Even if your web designer was the one who uploaded the image to your website, you are the one responsible for the content on your site. Ideally, your website provider/designer will understand copyright law and always comply with it (LifeLearn only uses images that we have purchased for our WebDVM websites), but if they use images that violate copyright law, your practice is ultimately liable for those images.
To reiterate, LifeLearn always pays for the images we use. If you have a WebDVM website and you receive a threatening stock photo letter regarding an image that we provided to you, contact our customer support team for help and more information. However, if you provide us with an image or upload one yourself, you are responsible for obtaining the rights to that image.
How does a photographer know if you use their photo?
Some people think that they can get away with using photos without permission because the Internet is such an expansive place and the photographer will never know. And to some extent, those people are right. If you use the photo of a hobby photographer on your small local website, they might never find out. But there is also technology out there that helps copyright holders monitor and track the usage of their images. With this technology, stock photo companies can keep an eye out for unlicensed use of their pictures, making taking random photos off the Internet a risky business. Not to mention, just because you can get away with something, doesn’t mean you should, ethically!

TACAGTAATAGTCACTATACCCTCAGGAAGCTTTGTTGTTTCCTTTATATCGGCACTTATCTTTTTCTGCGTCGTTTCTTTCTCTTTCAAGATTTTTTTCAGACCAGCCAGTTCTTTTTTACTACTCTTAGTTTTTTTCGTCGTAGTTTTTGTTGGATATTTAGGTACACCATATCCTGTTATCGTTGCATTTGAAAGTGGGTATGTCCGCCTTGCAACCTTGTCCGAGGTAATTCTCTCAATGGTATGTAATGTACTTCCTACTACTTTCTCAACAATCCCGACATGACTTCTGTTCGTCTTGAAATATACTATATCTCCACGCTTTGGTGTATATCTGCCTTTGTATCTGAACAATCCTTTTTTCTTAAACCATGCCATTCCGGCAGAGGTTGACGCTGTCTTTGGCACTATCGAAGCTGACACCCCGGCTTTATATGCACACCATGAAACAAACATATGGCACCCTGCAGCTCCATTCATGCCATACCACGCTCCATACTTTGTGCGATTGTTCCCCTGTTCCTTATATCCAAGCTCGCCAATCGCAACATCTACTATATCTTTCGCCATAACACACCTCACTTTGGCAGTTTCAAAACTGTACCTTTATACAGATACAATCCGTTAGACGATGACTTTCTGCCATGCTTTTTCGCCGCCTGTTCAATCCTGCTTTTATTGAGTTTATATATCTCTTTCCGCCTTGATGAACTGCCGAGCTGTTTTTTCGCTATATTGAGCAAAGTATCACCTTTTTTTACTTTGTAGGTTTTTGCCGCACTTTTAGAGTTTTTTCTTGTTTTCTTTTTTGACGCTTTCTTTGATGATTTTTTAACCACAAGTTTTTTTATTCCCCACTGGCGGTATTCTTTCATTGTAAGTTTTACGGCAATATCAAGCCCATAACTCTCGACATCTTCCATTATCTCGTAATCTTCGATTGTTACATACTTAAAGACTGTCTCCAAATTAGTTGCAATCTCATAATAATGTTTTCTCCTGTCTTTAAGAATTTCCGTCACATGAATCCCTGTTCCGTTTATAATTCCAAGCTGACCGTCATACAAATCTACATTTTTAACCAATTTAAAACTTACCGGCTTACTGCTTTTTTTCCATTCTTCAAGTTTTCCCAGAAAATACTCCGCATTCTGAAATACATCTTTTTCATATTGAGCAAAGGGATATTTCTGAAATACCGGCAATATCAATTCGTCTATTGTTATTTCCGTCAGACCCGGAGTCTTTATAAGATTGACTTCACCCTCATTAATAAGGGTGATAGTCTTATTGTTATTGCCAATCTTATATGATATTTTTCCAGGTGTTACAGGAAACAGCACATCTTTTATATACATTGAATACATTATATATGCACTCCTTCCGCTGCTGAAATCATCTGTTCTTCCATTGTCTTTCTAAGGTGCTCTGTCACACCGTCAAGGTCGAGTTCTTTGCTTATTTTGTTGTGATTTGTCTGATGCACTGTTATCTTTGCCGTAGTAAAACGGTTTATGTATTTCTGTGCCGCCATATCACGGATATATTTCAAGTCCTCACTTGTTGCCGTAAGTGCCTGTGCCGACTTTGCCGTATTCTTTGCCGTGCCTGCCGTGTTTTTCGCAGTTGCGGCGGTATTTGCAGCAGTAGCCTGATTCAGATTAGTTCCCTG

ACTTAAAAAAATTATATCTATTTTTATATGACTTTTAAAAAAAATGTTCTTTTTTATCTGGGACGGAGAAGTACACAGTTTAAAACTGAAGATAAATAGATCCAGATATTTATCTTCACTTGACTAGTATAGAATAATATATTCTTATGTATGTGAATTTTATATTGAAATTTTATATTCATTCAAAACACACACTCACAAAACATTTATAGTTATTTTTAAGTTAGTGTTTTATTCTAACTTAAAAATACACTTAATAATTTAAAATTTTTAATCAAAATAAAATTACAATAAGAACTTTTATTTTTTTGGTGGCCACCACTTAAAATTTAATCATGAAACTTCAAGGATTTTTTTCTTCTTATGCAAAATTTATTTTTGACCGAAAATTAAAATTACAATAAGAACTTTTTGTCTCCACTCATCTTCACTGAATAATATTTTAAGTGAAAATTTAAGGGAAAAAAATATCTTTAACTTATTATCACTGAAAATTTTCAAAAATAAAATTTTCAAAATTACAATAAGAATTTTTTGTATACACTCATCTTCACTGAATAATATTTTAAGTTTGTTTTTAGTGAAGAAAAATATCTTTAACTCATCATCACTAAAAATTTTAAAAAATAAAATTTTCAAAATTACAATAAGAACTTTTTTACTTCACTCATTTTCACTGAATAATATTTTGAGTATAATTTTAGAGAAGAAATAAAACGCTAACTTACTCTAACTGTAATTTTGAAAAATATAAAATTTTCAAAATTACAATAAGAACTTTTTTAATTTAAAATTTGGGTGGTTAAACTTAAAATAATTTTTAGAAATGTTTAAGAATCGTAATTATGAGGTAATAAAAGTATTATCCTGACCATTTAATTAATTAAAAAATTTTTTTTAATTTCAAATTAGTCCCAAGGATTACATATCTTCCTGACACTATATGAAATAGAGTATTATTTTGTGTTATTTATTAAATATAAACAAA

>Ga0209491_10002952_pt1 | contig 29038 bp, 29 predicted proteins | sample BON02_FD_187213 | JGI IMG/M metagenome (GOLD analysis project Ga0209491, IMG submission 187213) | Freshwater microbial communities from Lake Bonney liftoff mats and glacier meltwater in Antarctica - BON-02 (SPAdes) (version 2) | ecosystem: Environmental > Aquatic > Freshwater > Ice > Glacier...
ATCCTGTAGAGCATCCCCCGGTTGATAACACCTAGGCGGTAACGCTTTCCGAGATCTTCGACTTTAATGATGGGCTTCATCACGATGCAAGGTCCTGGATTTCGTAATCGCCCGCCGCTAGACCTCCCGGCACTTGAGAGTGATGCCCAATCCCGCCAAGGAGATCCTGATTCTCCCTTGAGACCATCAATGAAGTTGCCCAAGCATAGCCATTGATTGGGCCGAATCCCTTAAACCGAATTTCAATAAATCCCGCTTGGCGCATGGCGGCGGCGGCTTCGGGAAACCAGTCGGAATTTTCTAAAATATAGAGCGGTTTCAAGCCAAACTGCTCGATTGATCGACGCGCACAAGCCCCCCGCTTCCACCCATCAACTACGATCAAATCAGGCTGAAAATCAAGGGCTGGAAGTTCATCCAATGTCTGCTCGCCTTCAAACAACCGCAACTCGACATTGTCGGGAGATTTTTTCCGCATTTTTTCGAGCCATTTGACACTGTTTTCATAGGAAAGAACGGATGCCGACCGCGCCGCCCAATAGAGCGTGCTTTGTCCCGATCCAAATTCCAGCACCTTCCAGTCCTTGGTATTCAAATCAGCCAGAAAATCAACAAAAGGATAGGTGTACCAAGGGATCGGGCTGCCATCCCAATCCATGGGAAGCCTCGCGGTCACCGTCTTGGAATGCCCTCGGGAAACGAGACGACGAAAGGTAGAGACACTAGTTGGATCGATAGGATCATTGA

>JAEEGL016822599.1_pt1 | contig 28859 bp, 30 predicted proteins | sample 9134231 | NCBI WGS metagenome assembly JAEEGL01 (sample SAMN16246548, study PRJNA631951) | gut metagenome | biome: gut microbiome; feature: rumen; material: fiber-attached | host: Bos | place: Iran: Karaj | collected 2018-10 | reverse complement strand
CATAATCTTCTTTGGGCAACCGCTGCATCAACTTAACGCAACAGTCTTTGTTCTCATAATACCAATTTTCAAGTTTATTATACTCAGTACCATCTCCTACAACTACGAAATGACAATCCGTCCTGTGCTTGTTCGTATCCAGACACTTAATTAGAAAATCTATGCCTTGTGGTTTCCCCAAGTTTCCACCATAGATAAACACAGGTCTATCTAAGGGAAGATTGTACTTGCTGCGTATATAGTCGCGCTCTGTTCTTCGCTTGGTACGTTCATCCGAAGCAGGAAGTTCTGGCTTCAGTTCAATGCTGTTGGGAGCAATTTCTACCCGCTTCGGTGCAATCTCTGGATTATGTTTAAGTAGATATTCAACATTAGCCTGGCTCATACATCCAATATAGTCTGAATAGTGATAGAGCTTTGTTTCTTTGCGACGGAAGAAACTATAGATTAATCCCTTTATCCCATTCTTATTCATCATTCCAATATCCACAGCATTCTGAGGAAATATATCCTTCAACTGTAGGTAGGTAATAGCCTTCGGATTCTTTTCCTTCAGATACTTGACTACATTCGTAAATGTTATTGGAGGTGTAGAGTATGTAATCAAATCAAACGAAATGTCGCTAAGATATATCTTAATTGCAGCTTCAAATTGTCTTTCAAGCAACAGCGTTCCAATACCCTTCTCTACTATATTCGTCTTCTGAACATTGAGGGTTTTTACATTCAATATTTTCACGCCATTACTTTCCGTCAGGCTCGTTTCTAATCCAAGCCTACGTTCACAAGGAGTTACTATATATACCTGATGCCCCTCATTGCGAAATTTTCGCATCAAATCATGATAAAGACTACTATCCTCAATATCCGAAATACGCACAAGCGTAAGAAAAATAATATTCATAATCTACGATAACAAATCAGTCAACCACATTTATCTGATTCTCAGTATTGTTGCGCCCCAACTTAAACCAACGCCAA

The bottom line is unless you have received explicit (and written) permission from the copyright holder, do not use random photos you find on the Internet. It’s a recipe for disaster and not worth the hassle, time, or cost.
What should you do next?
If you haven’t already, consider going through all the images on your website, especially if you have a lot of them. If those images haven’t been uploaded by your WebDVM4 web designer, and if you’re not sure where you or your staff got them from, consider replacing them with images you know aren’t infringing on copyright. And speaking of violating copyright, how do you find images that you can use legally?
How to find free images to use legally
Fear not! Not all images are off limits. There are ways you can get the perfect image for your marketing.
- Take your own
This is our favourite solution. You have tons of adorable material available to you right in your own practice. Use that to your full advantage and fill your marketing with real images of your patients. If you take the photo, your practice owns the copyright. And taking your own in-house photos is really easy! You’ll only need a couple of things: a photo consent form and a suitable camera (a practice iPad might be a worthwhile investment).
- Use CC0 licensed images
Creative Commons licensed images are in the public domai, and can be copied, modified, and distributed, even for commercial purposes, without requesting permission. This means the artist has given their consent to allow their pictures to be used by anyone for any purpose.
With other affordable and legally sound options available to you, stealing an image from the Internet should be the last thing you consider doing next time you need a photo for your marketing, website, or Facebook Page. Avoid steep fines and respect copyright. Photographers and your wallet will thank you for it!